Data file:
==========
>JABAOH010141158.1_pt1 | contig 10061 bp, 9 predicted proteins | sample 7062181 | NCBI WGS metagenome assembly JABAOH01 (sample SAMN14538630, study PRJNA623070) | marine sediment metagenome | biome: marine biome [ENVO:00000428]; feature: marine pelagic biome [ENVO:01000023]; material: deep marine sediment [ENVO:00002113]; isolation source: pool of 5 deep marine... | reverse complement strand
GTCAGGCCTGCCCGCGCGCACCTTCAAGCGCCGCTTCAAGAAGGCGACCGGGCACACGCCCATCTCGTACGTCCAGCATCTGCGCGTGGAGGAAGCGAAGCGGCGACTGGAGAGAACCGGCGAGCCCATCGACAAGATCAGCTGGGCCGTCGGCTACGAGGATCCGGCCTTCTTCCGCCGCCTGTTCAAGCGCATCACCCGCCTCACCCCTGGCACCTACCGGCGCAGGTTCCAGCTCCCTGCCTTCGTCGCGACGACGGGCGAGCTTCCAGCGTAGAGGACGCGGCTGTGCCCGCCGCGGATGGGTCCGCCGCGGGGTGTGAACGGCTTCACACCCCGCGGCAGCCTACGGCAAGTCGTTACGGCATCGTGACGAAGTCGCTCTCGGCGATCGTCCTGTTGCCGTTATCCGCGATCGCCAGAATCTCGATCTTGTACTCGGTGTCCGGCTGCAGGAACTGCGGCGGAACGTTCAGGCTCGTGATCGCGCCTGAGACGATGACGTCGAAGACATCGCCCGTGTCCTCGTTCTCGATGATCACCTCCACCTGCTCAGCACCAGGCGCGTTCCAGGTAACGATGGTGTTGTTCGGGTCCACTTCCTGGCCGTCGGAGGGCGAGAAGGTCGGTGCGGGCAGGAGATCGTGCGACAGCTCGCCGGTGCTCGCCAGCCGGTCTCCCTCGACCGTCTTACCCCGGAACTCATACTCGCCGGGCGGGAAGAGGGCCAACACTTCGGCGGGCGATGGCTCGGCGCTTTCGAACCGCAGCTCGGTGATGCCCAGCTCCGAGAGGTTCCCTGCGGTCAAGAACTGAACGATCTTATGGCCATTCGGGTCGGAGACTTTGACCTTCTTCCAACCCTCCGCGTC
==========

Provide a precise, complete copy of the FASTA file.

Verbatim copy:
>JABAOH010141158.1_pt1 | contig 10061 bp, 9 predicted proteins | sample 7062181 | NCBI WGS metagenome assembly JABAOH01 (sample SAMN14538630, study PRJNA623070) | marine sediment metagenome | biome: marine biome [ENVO:00000428]; feature: marine pelagic biome [ENVO:01000023]; material: deep marine sediment [ENVO:00002113]; isolation source: pool of 5 deep marine... | reverse complement strand
GTCAGGCCTGCCCGCGCGCACCTTCAAGCGCCGCTTCAAGAAGGCGACCGGGCACACGCCCATCTCGTACGTCCAGCATCTGCGCGTGGAGGAAGCGAAGCGGCGACTGGAGAGAACCGGCGAGCCCATCGACAAGATCAGCTGGGCCGTCGGCTACGAGGATCCGGCCTTCTTCCGCCGCCTGTTCAAGCGCATCACCCGCCTCACCCCTGGCACCTACCGGCGCAGGTTCCAGCTCCCTGCCTTCGTCGCGACGACGGGCGAGCTTCCAGCGTAGAGGACGCGGCTGTGCCCGCCGCGGATGGGTCCGCCGCGGGGTGTGAACGGCTTCACACCCCGCGGCAGCCTACGGCAAGTCGTTACGGCATCGTGACGAAGTCGCTCTCGGCGATCGTCCTGTTGCCGTTATCCGCGATCGCCAGAATCTCGATCTTGTACTCGGTGTCCGGCTGCAGGAACTGCGGCGGAACGTTCAGGCTCGTGATCGCGCCTGAGACGATGACGTCGAAGACATCGCCCGTGTCCTCGTTCTCGATGATCACCTCCACCTGCTCAGCACCAGGCGCGTTCCAGGTAACGATGGTGTTGTTCGGGTCCACTTCCTGGCCGTCGGAGGGCGAGAAGGTCGGTGCGGGCAGGAGATCGTGCGACAGCTCGCCGGTGCTCGCCAGCCGGTCTCCCTCGACCGTCTTACCCCGGAACTCATACTCGCCGGGCGGGAAGAGGGCCAACACTTCGGCGGGCGATGGCTCGGCGCTTTCGAACCGCAGCTCGGTGATGCCCAGCTCCGAGAGGTTCCCTGCGGTCAAGAACTGAACGATCTTATGGCCATTCGGGTCGGAGACTTTGACCTTCTTCCAACCCTCCGCGTC